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Main_areas - Iron Claw West

Iron Claw West

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Dhainyen, race

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Dhainyen

[day-n-yen]

“A species that have similarities to the land dwelling birds in their lightness of bone and powerful hearts. The Dhainyen have a weakness of constitution in resisting diseases of the skin and lungs. It has been observed that a Dhainyen can eat far less than a man of similar body mass per day without losing weight. If it were not for Dhainyen hygiene practices the medical skills of other races would surely be far behind where they are today. Dhainyen show pronounced muscular development in their lower bodies relative to their arms and upper torso.” –Professor Emile Hanspur

The Dhainyen are very tall and extremely thin. Physically they are much weaker than humans in the upper body but of similar strength for their size in the legs and lower torso. Dhainyen can run as fast as most horses and have a greater endurance than almost any other race. They are often traders and merchants but a few individuals combine their general love of gossip and socialisation with magic. Dhainyen culture is one of capitalism and filial piety. The family honour is everything to those following the traditional ways. Dhainyen are most common in their own nation of Dhainyar, north of the Mustang Territories (Khob Odan), but have settled as far as Saltive in the Iron Claw protectorates.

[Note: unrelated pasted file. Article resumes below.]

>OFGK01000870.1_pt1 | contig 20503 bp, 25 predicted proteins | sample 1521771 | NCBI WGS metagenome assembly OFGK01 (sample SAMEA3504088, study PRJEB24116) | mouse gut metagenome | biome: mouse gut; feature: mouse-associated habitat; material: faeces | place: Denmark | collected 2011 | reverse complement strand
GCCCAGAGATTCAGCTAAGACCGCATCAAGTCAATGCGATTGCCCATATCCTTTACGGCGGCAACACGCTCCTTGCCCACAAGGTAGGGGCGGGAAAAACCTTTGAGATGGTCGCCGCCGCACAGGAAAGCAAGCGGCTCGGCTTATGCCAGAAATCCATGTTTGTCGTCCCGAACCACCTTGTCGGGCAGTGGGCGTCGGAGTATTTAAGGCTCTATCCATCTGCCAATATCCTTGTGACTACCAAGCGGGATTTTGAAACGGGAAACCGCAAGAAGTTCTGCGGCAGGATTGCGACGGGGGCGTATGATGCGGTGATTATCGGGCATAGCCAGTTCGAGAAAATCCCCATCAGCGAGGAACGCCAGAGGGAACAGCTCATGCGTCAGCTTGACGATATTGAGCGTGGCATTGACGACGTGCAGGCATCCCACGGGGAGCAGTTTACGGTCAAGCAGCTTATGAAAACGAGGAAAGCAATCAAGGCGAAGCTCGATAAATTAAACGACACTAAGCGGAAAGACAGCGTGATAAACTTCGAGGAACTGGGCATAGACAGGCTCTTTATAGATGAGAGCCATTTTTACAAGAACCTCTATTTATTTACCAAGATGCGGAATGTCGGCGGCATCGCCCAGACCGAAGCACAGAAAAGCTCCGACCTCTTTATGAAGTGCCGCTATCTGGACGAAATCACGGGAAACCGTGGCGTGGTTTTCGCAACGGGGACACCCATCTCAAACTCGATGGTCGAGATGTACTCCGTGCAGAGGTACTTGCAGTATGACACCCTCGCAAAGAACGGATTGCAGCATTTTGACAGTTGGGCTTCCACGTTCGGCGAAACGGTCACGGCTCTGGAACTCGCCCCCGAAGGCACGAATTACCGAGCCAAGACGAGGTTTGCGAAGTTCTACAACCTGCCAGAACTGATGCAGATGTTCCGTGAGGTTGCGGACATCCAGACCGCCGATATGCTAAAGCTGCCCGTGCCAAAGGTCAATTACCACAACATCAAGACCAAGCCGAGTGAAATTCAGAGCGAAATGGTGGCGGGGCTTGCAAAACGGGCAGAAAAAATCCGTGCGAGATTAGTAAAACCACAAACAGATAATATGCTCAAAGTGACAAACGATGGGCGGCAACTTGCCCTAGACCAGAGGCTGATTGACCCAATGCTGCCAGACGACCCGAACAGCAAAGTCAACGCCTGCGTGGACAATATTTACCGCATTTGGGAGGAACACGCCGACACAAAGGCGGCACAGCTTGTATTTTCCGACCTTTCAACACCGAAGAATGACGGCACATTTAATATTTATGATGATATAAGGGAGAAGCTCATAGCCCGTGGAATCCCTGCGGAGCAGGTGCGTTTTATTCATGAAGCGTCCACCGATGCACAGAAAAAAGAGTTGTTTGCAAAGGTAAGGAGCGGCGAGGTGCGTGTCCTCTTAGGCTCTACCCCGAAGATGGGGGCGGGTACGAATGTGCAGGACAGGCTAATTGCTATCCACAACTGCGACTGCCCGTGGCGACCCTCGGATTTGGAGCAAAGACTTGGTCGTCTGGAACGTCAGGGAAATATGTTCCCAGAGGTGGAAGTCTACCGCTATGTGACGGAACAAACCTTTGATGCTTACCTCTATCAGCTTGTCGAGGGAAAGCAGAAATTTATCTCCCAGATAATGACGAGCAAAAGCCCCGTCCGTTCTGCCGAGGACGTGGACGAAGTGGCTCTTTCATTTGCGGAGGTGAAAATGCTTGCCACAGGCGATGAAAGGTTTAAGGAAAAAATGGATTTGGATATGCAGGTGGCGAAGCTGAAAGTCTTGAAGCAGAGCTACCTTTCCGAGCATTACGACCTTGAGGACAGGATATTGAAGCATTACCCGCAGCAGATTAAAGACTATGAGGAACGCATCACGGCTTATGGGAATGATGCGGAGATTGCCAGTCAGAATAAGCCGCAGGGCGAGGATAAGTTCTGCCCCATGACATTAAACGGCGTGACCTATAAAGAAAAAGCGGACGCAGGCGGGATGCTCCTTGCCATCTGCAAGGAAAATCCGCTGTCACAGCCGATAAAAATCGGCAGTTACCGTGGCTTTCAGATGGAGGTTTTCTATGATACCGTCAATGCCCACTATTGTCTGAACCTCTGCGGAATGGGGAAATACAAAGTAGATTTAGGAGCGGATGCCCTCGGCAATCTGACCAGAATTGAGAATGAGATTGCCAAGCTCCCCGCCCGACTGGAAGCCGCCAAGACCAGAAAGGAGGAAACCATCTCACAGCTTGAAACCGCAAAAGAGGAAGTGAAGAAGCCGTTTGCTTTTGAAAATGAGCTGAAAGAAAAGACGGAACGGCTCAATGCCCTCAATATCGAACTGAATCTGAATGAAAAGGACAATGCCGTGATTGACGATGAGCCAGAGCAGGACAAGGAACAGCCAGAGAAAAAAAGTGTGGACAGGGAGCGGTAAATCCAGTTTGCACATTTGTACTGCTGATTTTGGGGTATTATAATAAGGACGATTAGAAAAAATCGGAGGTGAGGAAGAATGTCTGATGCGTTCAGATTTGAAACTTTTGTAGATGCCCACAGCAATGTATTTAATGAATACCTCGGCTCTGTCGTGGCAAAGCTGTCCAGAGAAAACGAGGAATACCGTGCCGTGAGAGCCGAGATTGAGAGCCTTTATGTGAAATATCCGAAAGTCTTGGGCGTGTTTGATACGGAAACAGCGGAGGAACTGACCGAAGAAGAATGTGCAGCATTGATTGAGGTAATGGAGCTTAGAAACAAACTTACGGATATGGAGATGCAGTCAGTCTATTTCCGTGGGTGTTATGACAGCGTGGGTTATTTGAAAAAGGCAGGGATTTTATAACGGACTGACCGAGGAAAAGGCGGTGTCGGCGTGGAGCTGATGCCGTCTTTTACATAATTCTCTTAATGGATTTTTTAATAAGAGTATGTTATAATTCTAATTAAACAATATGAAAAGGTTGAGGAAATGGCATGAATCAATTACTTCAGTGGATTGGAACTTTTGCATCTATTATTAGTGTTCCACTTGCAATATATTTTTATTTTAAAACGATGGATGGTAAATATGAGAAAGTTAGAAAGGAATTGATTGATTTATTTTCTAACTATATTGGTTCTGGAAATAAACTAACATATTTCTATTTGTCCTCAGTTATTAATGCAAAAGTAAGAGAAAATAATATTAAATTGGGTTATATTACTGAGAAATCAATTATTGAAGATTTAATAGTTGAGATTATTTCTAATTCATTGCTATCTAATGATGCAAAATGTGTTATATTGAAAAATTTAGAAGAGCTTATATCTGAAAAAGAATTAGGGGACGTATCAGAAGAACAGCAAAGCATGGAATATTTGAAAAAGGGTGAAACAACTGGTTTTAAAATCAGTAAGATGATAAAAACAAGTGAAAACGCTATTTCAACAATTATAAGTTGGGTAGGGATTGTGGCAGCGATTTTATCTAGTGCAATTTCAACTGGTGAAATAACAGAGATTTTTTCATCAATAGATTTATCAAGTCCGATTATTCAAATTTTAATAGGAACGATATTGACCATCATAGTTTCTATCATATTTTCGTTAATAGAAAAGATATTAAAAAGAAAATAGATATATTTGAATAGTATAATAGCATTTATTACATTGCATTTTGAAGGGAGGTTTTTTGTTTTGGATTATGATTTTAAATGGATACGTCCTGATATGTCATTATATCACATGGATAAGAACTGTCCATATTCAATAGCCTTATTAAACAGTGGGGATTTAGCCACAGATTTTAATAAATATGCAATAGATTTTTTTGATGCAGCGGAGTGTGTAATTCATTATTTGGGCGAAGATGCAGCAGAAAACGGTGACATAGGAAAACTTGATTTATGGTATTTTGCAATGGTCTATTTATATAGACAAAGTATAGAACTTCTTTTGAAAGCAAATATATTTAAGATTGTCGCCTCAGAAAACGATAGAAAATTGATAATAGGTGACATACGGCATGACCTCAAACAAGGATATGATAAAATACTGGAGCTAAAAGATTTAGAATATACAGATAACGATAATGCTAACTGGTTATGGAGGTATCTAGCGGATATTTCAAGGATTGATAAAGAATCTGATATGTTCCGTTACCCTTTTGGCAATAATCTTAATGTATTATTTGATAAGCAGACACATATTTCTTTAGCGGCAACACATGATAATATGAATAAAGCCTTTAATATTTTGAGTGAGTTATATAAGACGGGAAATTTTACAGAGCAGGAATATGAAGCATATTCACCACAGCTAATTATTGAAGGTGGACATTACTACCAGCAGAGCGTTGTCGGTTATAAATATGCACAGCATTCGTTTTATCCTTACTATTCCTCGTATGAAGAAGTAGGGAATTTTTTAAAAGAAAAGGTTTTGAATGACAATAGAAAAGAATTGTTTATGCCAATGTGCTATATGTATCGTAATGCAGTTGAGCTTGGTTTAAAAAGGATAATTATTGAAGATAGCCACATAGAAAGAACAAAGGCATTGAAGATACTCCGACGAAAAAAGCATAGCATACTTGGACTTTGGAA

The Dhainyen have a susceptibility to most diseases that humans consider annoyances. This has created the Dhainyen practice of strict hygienic rituals. They will wash before and after each meal; wear veils; have robes completely covering their bodies; burn incense and insure that all their water has been boiled at least once. All laundry is boiled and dried in special ‘hot closets’. The Dhainyen are fond of collecting perfumes that have antiseptic qualities such as stallion rose oil and rim-foil essence.

The Dhainyen are the only known victims of a virulent contagious disease dubbed ‘the flesh rot’. It affects only the Dhainyen and is slowly fatal. A victim’s skin begins to contort and lose moisture then slough from the flesh leaving open weeping sores. The open sores become infected and usually ulcerate then the disease enters its second form and infects the victim’s blood. Eventually the Dhainyen’s brain is damaged leading to insanity and/or retardation. Finally the muscles are consumed and the victim either starves to death or suffocates under the weight of their own lungs.